220 Superintendent Robert Hunt

Read Full Post »

JBP

Gov. J.B. Pritzker on Thursday morning is expected to announce a statewide indoor mask mandate for everyone 2 and older as well as a vaccine mandate for all kindergarten through 12th grade and higher education employees to reduce spread of COVID-19, sources told the Daily Herald.

The move would come after Pritzker warned Tuesday of “significantly greater mitigations” if a rise in hospitalizations continues. The governor was asked about expanding a vaccine mandate to all state workers instead of a smaller group of employees who work at congregate settings, such as veterans’ homes, on Tuesday and Wednesday but avoided a direct answer.

On Wednesday, the governor said he was considering multiple options to keep hospitalizations down.

Masks again became required at all indoor public settings in suburban Cook County starting Monday, on County Board President Toni Preckwinkle’s orders. The city of Chicago had already required masks indoors. But other suburban and many other downstate county health departments don’t have the power to impose mask requirements.

Read more here.

Read Full Post »

Hunt Grove

Barrington 220 Superintendent Robert Hunt, his second grade daughter Emmie Hunt, 7, center, and their neighbor, Hadley Crowley, 8, put on masks as they walk to school on the first day of school at Grove Avenue Elementary School, Aug. 20, 2021, in Barrington. (Stacey Wescott / Chicago Tribune)

As Illinois schools welcome students back to fully reopened classrooms this month amid another coronavirus surge, educators face a thorny question: How do you teach students who are quarantined by COVID-19?

The dismantling of pandemic-era remote and hybrid instruction programs across the U.S. this fall arrives by state proclamation and on the urging of U.S. Secretary of Education Miguel Cardona, who earlier this summer said, “Schools have shown that they can — and should — be offering in-person learning opportunities five days a week to every student.”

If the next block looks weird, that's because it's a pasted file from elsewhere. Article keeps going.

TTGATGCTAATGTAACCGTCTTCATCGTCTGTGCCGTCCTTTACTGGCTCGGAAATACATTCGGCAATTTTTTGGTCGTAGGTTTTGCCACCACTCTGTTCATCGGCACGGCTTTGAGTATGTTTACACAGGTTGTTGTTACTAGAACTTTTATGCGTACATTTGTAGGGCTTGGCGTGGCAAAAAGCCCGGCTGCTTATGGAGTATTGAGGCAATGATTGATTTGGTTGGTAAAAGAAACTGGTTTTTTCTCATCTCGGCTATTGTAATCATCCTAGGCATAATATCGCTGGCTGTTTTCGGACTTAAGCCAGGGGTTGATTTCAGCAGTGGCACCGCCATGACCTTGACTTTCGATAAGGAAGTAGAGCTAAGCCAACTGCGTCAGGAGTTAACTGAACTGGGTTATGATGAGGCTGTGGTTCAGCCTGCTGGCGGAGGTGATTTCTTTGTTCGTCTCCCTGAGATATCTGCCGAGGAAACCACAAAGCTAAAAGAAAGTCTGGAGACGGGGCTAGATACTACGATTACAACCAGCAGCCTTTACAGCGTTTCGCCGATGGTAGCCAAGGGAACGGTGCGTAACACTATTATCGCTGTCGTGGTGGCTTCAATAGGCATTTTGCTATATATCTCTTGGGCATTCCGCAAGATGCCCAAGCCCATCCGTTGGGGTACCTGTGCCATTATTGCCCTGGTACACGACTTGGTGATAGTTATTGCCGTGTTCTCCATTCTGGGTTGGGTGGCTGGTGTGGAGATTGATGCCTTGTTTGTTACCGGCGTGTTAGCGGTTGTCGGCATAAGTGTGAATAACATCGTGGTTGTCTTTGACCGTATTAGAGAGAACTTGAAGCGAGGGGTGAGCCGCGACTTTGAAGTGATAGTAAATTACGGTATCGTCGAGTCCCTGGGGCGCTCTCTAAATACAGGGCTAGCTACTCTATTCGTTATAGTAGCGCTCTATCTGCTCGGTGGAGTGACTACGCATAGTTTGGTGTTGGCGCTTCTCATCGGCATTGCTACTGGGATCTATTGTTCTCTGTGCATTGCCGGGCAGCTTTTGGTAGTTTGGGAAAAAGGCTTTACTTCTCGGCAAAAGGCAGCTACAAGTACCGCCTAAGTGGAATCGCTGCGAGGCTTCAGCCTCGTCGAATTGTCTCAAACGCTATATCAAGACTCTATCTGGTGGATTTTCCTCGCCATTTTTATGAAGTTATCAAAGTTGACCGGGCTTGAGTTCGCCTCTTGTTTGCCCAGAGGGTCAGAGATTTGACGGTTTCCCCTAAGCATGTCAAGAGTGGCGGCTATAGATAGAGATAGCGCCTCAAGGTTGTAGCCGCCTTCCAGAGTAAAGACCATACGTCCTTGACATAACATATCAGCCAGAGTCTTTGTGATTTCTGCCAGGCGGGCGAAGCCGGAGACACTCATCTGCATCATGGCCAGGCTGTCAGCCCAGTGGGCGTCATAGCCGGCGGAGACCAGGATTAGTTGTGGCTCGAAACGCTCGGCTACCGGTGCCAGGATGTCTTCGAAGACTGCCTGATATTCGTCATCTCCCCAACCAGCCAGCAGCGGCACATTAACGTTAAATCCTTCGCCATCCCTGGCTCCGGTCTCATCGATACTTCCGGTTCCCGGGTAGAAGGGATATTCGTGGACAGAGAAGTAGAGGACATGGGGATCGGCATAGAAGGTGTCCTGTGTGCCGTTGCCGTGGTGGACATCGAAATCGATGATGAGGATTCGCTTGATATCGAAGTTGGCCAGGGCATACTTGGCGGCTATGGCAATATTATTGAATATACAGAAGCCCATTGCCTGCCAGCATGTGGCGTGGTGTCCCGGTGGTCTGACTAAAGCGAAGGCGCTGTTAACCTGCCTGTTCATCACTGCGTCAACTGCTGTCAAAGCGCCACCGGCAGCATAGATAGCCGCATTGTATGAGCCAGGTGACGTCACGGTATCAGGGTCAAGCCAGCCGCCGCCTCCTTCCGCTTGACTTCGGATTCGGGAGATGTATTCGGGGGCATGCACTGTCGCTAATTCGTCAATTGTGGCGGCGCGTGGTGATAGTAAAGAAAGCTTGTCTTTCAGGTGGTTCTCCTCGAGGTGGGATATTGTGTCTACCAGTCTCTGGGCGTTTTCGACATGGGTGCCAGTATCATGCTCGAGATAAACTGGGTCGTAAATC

Remote instruction can be offered to students while they are under quarantine, Illinois State Board of Education Superintendent Carmen Ayala said earlier this summer. But despite pleas from some parents who want a full-time e-learning option to continue, districts including Chicago Public Schools are reserving their virtual programs for students who qualify as medically fragile and have documented health conditions.

Some teachers and parents are applauding the full return to in-person learning. But the abrupt halting of remote instruction — which last year allowed in-person students who tested positive for the virus to pivot swiftly to online classes — is forcing school districts to get creative this fall when it comes to teaching kids who need to quarantine.

Students at Barrington School District 220 will have the option to participate in the district’s Test to Stay Strategy. It will rely on a slate of authorized PCR or rapid antigen screenings from the date of an exposure to COVID-19, with close contacts permitted to remain in the classroom as long as the results are negative, according to the District 220 website.

The strategy can only be used when “both the COVID-19-confirmed case and close contact were engaged in consistent and correct use of well-fitting masks, regardless of vaccination status,” officials warned.

Read more here.

Read Full Post »

JB Prop Tax

The federal government is handing Illinois schools and local government a “boatload” of money for COVID-19 relief, and Gov. J.B. Pritzker said the money should go to property tax relief.